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Australia dollar sinks on sterling, NZ dollar more buoyant

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[SYDNEY] The Australian dollar nursed painful losses on the pound on Wednesday as markets wagered a snap election in the UK could lead to a more favourable outcome for investors from coming Brexit negotiations.

The Aussie was also pressured by fresh falls in iron ore, the country's single biggest export earner, as worries about a supply glut in China dragged prices to 13-week lows.

The biggest losses came against sterling, which soared 2.6 per cent overnight to its highest since early January at A$1.7082. It was the steepest daily gain since August 2015 and gifted the pound a bullish break of the 200-day moving average.

The pound also gained 1.7 per cent on the kiwi overnight to reach NZ$1.8329, its highest since early September.

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Sterling surged when British Prime Minister Theresa May called an early general election for June 8, seeking to widen her party's majority ahead of Brexit negotiations.

"Providing political certainty and strength early in the Brexit negotiation period should be seen as positive in advance of the EU-27 Brexit summit on April 29," wrote Westpac analysts in a note to clients.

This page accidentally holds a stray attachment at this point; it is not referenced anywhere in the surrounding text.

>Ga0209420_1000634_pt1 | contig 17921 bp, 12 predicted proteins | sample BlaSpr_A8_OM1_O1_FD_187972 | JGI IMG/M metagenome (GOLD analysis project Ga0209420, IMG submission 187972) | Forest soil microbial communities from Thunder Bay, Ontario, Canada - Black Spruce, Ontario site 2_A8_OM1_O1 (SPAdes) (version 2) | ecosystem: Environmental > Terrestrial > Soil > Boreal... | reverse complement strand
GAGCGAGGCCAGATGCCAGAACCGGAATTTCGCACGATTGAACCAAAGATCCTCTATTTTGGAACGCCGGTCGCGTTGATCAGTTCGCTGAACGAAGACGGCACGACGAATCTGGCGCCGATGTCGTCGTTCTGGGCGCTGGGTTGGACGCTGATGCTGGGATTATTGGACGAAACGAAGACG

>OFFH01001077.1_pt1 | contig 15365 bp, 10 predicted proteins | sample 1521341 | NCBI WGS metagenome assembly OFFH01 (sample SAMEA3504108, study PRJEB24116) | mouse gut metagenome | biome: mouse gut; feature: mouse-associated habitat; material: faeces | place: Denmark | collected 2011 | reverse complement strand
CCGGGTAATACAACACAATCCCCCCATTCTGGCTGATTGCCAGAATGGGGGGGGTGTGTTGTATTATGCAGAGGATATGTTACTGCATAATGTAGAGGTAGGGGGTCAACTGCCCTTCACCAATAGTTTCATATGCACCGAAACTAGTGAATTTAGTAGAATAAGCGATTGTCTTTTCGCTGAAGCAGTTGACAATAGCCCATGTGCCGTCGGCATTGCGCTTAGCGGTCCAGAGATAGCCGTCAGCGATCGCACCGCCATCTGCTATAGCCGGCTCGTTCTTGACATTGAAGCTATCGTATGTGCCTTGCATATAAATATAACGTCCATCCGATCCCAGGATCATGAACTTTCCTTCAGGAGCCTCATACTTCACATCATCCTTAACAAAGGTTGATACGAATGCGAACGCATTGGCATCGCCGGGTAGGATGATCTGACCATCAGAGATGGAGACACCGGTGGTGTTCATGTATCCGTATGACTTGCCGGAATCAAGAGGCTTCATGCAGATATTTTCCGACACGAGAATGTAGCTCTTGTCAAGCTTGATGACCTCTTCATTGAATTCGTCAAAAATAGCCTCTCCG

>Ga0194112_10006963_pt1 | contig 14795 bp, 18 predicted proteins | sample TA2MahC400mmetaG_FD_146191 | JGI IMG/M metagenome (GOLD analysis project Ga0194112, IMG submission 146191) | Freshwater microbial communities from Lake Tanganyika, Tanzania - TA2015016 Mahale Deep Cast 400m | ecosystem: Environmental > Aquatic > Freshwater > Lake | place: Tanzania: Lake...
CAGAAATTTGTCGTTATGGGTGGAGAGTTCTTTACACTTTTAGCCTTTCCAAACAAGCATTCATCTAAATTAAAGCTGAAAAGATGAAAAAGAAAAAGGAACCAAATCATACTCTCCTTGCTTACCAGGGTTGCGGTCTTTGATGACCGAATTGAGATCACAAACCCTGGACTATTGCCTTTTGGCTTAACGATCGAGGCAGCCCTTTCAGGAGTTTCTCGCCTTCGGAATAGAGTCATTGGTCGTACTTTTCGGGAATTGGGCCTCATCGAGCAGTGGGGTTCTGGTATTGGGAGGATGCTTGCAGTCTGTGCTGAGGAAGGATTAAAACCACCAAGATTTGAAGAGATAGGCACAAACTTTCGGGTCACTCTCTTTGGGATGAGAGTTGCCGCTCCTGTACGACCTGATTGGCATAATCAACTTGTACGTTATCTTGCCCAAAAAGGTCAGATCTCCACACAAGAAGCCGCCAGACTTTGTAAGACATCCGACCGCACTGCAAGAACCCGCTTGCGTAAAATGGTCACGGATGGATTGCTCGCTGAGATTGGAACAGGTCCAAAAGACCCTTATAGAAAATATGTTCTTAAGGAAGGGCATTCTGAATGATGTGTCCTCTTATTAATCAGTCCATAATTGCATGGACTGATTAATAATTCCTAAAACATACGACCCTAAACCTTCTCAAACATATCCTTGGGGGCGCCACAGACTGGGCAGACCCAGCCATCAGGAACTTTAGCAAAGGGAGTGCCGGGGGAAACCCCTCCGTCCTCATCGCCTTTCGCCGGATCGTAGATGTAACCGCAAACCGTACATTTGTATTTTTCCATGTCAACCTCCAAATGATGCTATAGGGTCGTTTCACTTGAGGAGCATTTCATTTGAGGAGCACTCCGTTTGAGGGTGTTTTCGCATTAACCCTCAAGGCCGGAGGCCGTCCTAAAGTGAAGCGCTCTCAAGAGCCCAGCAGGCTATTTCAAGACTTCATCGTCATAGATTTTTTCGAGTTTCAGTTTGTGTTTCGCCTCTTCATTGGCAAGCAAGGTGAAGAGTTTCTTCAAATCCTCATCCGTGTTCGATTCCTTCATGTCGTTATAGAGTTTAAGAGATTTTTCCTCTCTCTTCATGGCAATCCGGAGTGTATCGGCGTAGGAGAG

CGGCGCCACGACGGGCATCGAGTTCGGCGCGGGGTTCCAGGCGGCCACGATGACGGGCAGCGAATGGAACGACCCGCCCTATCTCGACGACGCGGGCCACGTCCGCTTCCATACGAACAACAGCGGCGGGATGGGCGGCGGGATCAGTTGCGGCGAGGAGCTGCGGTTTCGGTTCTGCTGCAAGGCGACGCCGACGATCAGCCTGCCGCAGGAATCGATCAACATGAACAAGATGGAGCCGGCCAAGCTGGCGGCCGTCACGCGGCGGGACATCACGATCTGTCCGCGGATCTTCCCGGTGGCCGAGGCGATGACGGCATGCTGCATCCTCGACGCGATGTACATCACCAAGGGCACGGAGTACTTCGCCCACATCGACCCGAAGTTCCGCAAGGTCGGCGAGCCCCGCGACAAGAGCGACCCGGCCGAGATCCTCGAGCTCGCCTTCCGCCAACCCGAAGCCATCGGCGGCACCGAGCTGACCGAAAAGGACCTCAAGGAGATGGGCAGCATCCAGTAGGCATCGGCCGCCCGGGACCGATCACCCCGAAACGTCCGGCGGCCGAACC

At the same time, the slide in iron ore and a neutral stance on domestic interest rates from the Reserve Bank of Australia (RBA) was undermining the Aussie more broadly.

The currency was down 0.4 per cent at US$0.7525, having retreated from a US$0.7612 top at the start of the week.

It even lost ground to the kiwi which got a big boost from strong gains in prices for dairy, New Zealand's largest goods export earner. The Aussie was off 0.4 per cent at NZ$1.0672 having lost two cents in as many sessions.

The kiwi also rallied to a three-week high on its US counterpart, reaching US$0.7046.

Prices rose for the third time in a row a Global Dairy Trade auction, a recovery that bodes well for export earnings.

The next hurdle for the kiwi will be consumer price data (CPI) due out on Thursday. Inflation is forecast to have jumped to 2 per cent in the first quarter, almost two years earlier than projected by the Reserve Bank of New Zealand.

Anything higher could revive speculation about an early hike in interest rates, though the central bank has vowed to keep policy steady well into next year.

New Zealand government bonds rallied in line with US Treasuries, nudging yields 1 basis points lower at the long end of the curve.

Australian government bond futures benefited from a global bid for safe havens and the three-year bond contract added 3 ticks to 98.240. The 10-year contract rose 5 ticks to 97.5350.

The yields on cash 10-year paper touched its lowest since early November at 2.448 per cent, having fallen all the way from a March peak of 2.988 per cent.